Benjamin Franklin stopped by my office last week to chat about next month’s presidential election.
(Some people claim to see UFOs. Some people hold seances to reconnect with their Great Aunt Gertrude. I talk to the Founding Fathers. Get over it.)
Ben – he told me I could call him that – was interested in hearing about modern-day politics and about how the republic he was so instrumental in creating was holding up some 233 years after the Constitutional Convention.
“I’m afraid the country might not be what you all envisioned back in the day,” I told him. “Public discourse has disintegrated badly. Our political parties are more polarized than I can ever remember, and each blames the other for all the problems of the country. Meanwhile, little actually gets done to fix the problems.”
“That doesn’t sound good,” Franklin said, with a bit of a scowl on his face.
“No, sir. It isn’t. Throughout this long presidential campaign, each candidate has spent an inordinate amount of time telling us how his opponent and his opponent’s party are to blame for every bad thing that has happened in America since Watergate.”
“Never mind, sir.”
“Does no one compromise anymore?” he asked.
“Not really. Compromise requires rational, honest, civil discussion of issues. We don’t see that much anymore.”
Ben lets out a hearty laugh.
“What’s so funny?”
“That just brings up so many memories from the Constitutional Convention. You know, we didn’t show up in Philadelphia with like minds. We disagreed on how much power the federal government should have, how much power should be vested in the president and about the makeup of the House and the Senate.”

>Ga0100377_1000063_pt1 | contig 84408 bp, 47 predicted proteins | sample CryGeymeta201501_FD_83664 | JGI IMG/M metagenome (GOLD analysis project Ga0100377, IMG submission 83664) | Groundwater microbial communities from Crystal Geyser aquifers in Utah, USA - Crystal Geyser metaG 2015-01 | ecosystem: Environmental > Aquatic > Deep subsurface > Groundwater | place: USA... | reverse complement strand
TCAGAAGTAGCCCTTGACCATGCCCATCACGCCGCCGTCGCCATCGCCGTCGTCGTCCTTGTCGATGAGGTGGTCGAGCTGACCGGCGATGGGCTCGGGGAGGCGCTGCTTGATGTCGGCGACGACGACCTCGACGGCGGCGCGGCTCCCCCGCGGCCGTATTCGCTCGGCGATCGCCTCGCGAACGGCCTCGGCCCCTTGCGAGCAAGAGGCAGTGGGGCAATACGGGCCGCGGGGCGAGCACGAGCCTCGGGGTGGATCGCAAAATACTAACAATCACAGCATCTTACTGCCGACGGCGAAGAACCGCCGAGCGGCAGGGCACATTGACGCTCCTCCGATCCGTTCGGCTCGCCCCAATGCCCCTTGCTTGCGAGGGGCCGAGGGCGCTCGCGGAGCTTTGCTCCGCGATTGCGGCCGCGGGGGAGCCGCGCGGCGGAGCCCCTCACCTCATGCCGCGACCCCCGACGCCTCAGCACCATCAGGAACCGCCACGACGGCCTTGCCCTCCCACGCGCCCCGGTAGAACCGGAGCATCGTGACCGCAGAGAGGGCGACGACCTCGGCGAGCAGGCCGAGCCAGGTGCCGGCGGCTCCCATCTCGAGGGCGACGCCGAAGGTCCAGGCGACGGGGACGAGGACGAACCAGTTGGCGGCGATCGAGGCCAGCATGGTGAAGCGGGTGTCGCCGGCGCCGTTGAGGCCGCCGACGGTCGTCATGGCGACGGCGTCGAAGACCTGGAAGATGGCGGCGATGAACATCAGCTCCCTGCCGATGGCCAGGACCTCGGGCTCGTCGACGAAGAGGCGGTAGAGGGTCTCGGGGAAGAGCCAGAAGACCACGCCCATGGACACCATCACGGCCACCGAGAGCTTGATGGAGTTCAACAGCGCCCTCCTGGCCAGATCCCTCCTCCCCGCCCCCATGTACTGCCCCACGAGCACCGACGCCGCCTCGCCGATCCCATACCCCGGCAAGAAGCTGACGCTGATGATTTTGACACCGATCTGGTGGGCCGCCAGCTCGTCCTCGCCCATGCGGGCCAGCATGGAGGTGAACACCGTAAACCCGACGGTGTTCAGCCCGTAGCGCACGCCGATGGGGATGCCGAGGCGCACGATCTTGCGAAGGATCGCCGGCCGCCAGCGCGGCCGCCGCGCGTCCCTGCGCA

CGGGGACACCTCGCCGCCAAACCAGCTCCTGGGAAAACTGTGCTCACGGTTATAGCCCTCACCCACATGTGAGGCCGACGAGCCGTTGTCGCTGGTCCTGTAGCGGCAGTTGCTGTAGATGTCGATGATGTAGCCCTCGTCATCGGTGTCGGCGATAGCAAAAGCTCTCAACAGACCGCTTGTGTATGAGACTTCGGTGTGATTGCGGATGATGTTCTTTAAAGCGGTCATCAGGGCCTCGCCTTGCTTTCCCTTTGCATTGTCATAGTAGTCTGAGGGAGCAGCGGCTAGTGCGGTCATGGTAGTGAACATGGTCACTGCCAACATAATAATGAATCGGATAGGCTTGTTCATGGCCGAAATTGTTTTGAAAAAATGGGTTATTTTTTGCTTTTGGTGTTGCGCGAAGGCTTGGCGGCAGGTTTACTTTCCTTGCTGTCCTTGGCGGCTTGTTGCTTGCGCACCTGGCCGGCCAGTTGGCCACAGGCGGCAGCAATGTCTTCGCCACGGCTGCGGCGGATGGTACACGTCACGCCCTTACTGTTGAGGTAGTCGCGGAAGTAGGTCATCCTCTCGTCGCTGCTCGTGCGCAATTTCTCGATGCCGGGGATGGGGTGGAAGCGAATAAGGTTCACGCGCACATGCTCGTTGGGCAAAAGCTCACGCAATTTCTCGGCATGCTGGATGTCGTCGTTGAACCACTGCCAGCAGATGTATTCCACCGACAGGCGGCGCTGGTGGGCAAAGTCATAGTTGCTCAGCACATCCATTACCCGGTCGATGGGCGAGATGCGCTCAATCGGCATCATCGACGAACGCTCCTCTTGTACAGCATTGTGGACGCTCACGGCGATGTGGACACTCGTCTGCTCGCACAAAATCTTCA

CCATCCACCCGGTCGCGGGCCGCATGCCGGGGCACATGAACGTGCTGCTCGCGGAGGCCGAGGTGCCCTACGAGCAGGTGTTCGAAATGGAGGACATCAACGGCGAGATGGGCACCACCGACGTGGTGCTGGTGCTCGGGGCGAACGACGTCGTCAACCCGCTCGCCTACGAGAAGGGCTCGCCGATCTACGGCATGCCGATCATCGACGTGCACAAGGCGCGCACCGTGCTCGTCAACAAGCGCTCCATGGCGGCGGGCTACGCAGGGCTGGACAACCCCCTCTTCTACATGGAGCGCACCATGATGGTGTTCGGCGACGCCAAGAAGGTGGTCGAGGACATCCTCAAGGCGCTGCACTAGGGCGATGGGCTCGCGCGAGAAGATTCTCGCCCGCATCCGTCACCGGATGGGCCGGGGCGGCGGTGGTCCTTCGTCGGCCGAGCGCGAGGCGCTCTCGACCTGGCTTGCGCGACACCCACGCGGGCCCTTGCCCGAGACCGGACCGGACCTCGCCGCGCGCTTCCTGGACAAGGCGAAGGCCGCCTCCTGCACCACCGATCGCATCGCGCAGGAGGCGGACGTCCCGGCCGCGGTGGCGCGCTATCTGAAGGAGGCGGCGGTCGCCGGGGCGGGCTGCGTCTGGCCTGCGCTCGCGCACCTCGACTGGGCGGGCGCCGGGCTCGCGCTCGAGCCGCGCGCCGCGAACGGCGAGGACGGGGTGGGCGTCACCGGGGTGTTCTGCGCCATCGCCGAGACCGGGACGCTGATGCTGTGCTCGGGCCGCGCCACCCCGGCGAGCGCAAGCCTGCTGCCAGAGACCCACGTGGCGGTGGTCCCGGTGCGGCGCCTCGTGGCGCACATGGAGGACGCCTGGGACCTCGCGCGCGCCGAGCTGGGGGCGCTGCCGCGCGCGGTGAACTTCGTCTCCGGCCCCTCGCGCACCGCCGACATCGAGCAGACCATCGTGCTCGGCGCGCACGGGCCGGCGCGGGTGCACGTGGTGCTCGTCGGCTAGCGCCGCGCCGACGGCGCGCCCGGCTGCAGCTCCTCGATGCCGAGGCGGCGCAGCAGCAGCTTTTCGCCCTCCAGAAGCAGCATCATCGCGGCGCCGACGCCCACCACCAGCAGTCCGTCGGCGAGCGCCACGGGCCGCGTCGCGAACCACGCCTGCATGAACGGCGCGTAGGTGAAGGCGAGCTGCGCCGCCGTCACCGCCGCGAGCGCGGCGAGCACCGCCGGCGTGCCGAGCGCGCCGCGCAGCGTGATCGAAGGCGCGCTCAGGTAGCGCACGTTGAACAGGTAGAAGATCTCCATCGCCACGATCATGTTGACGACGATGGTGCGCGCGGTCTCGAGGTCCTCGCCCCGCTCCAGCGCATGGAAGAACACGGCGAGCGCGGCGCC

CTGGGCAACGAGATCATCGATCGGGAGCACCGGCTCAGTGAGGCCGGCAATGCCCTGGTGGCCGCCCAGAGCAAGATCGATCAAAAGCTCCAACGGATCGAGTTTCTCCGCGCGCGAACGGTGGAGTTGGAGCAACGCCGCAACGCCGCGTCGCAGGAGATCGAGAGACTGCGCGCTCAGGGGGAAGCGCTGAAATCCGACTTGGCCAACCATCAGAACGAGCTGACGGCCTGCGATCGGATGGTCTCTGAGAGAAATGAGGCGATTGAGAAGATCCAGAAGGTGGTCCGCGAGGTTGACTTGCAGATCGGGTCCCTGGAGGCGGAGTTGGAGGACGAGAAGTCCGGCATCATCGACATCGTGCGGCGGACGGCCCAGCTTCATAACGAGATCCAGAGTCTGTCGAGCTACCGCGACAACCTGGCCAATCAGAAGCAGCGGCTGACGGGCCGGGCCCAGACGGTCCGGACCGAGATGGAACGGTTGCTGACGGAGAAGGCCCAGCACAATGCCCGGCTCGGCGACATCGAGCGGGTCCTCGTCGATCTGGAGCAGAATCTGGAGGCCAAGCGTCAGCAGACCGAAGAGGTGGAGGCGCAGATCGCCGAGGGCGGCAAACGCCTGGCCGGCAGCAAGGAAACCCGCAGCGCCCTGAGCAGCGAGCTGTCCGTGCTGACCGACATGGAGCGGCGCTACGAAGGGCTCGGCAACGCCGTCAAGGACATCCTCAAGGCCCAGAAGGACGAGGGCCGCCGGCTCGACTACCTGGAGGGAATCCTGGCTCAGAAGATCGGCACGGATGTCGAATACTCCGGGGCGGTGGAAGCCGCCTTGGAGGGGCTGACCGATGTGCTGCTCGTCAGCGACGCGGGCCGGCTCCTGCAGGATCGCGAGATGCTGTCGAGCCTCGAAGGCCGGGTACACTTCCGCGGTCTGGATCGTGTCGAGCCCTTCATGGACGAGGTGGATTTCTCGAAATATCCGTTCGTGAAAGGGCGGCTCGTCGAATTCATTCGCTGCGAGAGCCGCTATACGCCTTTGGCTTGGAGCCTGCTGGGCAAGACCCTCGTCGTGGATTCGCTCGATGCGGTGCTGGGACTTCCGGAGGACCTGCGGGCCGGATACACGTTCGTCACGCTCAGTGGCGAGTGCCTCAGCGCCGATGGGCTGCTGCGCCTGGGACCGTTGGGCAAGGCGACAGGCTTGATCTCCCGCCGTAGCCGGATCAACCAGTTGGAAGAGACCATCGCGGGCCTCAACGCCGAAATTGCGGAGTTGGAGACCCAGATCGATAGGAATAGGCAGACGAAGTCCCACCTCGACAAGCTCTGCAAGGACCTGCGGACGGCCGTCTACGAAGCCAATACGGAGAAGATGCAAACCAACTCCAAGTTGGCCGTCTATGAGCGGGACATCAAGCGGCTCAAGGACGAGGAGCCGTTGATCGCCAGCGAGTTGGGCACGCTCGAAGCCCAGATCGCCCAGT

“I told them to sit together and work out their differences, that compromise was the oil that makes democracy work. I told them to be willing to sacrifice, not their fundamental principles, but their overwhelming desire to always be right.”
Ben leaned back in his chair and smiled.
“It was hard work. But we did it. No one got everything they wanted. But we created the Constitution, which I think is a pretty good little document.”
“Indeed, sir. Many people think it is the greatest document that has ever been written.”
“You know, young man, it seems like we were allowed to do something your leaders seem unwilling to do today,” Ben said. “And that is we changed our minds.”
“I’m afraid you are correct, sir. Today, someone who changes their mind is immediately branded a ‘flip-flopper,’ and we don’t consider whether that leader had learned something new that caused him to reconsider his position. We just brand him as being wrong.”
Ben paused for a moment, as if gathering his thoughts.
“Son, let me tell you what I said that day in Philadelphia. I said that through my long life, I had been forced by better information or further consideration to change opinions which I once thought right but found to be otherwise. It is therefore that the older I grow, the more apt I am to doubt my own judgment, and to pay more respect to the judgment of others.”
He picked up his coat to leave and let out a long sigh.
“Perhaps,” he said, “the candidates for your election next month should follow the same advice.”